The Palestinian ambassador to Prague was killed on Wednesday in a blast at his residence that Czech police said appeared to be an accident caused by explosives detonated when the diplomat opened a safe. "There is nothing suggesting that a terrorist act was committed," spokeswoman Andrea Zoulova told reporters after ambassador Jamal al-Jamal died in hospital following the incident at his home on the morning of New Year's Day.
An explosive device - which may have been part of a security mechanism - went off after the safe was opened, she said. Jamal, 56, had taken up his post only in October. The Palestinian foreign ministry, in a statement reported by the official WAFA news agency, said the blast happened minutes after Jamal opened a safe that had come from the embassy's old offices. The mission is in the course of moving in to new premises next to the residence in a suburb of the capital. Czech police spokeswoman Zoulova said: "The possibilities include inexpert handling of an explosive device or its spontaneous detonation ... The device was in a safe and was triggered after the door of the safe was opened. The police are not ruling out that the device was a part of the safe."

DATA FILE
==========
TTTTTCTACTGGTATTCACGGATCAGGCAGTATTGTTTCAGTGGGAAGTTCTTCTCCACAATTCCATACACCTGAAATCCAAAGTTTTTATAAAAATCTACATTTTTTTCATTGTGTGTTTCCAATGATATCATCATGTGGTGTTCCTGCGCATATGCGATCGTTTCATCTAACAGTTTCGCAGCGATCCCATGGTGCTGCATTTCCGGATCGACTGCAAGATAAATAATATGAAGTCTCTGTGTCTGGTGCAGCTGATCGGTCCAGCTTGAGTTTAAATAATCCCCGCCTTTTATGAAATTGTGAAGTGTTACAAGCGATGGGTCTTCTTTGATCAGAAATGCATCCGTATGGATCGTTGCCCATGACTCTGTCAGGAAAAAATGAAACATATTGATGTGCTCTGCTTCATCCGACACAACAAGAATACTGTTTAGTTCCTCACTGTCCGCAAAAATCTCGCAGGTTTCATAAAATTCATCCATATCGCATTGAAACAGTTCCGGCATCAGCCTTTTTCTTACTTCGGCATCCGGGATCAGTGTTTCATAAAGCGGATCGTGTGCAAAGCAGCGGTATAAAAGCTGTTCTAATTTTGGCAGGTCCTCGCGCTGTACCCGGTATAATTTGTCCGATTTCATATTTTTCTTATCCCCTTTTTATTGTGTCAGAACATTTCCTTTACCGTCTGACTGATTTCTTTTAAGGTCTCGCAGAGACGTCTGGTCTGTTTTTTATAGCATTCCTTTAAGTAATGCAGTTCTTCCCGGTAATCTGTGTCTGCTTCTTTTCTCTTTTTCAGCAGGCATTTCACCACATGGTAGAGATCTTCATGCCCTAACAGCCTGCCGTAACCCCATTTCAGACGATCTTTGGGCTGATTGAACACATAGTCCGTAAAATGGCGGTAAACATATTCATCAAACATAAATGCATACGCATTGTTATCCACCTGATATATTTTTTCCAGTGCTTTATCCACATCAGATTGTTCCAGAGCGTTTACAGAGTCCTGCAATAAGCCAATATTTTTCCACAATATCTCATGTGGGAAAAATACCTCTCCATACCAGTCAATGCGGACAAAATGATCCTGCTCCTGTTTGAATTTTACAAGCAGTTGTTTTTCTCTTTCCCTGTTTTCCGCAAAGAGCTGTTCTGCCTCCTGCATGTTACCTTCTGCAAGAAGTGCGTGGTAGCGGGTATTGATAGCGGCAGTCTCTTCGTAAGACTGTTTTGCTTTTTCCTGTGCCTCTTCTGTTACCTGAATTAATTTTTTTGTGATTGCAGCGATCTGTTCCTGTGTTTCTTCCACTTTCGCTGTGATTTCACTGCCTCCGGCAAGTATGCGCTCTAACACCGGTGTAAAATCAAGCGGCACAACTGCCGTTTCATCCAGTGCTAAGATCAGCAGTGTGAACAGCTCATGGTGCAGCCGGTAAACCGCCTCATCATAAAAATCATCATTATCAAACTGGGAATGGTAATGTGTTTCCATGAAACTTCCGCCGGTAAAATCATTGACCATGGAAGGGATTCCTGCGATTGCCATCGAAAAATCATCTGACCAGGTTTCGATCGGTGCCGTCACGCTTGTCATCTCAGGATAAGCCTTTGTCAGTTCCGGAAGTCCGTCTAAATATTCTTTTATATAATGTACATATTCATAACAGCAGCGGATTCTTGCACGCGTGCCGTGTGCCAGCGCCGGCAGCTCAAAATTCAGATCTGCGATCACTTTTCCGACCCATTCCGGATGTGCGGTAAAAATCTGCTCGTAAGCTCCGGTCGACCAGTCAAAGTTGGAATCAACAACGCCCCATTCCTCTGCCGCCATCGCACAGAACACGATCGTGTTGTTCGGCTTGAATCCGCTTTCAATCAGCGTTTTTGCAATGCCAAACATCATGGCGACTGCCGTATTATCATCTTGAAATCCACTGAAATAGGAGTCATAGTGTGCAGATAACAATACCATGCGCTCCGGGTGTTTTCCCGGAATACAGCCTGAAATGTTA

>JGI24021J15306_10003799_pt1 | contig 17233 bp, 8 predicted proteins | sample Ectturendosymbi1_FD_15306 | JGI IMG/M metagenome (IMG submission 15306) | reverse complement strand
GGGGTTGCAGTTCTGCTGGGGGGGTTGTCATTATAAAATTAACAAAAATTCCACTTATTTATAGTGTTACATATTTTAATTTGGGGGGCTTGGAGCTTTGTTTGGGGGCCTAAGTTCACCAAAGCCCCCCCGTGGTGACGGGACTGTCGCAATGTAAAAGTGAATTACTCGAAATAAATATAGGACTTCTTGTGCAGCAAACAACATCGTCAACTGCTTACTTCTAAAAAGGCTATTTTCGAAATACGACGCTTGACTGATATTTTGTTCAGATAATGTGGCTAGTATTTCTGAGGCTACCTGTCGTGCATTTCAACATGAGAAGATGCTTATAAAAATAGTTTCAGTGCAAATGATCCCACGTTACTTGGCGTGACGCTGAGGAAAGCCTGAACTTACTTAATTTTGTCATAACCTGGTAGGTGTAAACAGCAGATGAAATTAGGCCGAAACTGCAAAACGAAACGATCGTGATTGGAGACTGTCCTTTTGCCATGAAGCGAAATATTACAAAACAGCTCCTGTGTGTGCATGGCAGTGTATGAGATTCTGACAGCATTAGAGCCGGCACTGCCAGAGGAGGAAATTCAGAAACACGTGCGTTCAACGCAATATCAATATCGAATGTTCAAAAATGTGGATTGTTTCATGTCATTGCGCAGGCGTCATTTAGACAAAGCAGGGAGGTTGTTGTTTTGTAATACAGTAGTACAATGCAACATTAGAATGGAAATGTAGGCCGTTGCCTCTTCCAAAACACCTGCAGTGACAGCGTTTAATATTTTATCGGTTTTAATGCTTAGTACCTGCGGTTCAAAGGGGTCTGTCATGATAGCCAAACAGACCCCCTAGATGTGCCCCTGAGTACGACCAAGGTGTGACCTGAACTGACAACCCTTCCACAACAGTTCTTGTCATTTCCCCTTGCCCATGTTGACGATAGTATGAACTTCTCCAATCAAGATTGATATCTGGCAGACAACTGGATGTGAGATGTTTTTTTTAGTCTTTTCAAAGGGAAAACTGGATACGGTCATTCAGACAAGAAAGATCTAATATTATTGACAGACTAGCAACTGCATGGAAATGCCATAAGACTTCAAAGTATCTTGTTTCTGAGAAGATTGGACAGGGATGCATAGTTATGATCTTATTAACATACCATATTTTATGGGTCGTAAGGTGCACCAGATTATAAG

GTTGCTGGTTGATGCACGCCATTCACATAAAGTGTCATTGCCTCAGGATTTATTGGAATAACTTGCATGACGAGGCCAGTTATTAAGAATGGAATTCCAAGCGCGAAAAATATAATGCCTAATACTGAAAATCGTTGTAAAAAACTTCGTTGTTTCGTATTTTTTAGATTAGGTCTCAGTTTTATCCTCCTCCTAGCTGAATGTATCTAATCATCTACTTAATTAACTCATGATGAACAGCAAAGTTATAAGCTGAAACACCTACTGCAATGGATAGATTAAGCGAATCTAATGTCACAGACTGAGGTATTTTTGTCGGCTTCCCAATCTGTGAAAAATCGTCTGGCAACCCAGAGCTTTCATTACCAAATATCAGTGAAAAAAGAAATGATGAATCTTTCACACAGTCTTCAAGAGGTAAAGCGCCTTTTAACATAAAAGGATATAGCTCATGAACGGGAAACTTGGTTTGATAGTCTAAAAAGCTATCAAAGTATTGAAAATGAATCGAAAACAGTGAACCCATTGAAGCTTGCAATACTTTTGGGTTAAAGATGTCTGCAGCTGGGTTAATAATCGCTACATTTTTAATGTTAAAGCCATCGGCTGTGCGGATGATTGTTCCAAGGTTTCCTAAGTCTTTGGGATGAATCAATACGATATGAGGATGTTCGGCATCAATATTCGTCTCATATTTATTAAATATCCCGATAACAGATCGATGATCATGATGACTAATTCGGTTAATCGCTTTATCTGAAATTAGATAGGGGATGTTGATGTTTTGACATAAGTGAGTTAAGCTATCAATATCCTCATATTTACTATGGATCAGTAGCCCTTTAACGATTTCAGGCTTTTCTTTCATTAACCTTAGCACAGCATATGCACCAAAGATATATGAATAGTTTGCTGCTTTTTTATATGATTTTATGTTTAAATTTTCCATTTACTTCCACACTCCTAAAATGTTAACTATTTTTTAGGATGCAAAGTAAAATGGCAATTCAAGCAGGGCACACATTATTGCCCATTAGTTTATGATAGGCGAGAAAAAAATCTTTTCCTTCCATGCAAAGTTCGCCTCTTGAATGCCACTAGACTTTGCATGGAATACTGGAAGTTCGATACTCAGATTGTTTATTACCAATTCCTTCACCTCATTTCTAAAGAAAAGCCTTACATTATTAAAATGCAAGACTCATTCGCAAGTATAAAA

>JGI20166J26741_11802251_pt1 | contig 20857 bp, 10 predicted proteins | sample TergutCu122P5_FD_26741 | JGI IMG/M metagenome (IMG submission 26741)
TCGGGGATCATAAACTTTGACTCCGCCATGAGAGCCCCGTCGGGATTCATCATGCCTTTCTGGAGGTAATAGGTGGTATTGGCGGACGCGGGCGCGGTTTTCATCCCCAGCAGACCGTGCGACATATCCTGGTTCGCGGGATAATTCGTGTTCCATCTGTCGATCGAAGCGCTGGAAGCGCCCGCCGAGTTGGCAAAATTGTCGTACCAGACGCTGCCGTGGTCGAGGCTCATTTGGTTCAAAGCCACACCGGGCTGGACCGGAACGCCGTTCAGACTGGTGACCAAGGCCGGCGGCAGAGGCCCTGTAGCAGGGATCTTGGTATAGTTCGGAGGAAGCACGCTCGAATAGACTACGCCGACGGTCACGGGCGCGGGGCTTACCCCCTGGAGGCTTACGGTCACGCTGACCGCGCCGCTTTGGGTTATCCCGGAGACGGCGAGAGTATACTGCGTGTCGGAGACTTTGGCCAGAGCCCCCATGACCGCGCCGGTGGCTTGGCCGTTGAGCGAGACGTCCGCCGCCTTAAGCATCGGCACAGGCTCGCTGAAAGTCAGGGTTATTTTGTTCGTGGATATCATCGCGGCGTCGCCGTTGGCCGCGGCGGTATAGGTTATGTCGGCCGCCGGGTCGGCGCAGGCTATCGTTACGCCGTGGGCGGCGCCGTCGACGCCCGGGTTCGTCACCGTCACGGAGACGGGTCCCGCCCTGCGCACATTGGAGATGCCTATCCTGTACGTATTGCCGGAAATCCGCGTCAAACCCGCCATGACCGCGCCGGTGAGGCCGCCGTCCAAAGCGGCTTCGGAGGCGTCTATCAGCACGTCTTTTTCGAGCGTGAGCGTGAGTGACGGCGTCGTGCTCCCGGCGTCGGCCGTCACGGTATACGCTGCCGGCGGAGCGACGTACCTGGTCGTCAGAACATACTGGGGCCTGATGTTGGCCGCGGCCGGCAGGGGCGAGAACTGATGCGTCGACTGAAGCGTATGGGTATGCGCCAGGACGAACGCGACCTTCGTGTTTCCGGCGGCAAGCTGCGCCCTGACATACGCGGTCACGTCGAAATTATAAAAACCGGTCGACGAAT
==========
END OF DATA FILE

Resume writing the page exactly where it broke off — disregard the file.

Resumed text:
Some safes can be fitted with small charges to destroy secret documents in the event of the lock being tampered with. However, the Czech police left open the possibility that another kind of explosive device was involved. A spokesman for the embassy, Nabil el-Fahel, said he had no details on what it was that blew up. "We need to wait for the results of the police investigation," he said.
Jamal suffered lethal injuries to his head, chest and abdomen, surgeon Daniel Langer told Czech television. No one else was injured in the explosion, police said, although a spokeswoman for Prague's emergency medical services said a 52-year-old woman was treated for smoke inhalation and shock. Jamal's family was at home at the time of the blast. No signs of damage to the two-storey house was visible outside but police cordoned off part of the street.
The Palestinian foreign ministry said it would send a team to Prague to help with the investigation. Palestinian Foreign Minister Riyad al-Malki, quoted by WAFA, said Jamal was "martyred in the line of duty". Born in Beirut to a refugee family, Jamal joined Yasser Arafat's Fatah faction of the Palestine Liberation Movement in 1975 and served in PLO missions to Bulgaria and Czechoslovakia in the 1980s. Part of the diplomatic corps of the Palestinian Authority that governs the West Bank under interim peace accords with Israel, he had been its consul in Alexandria since 2005.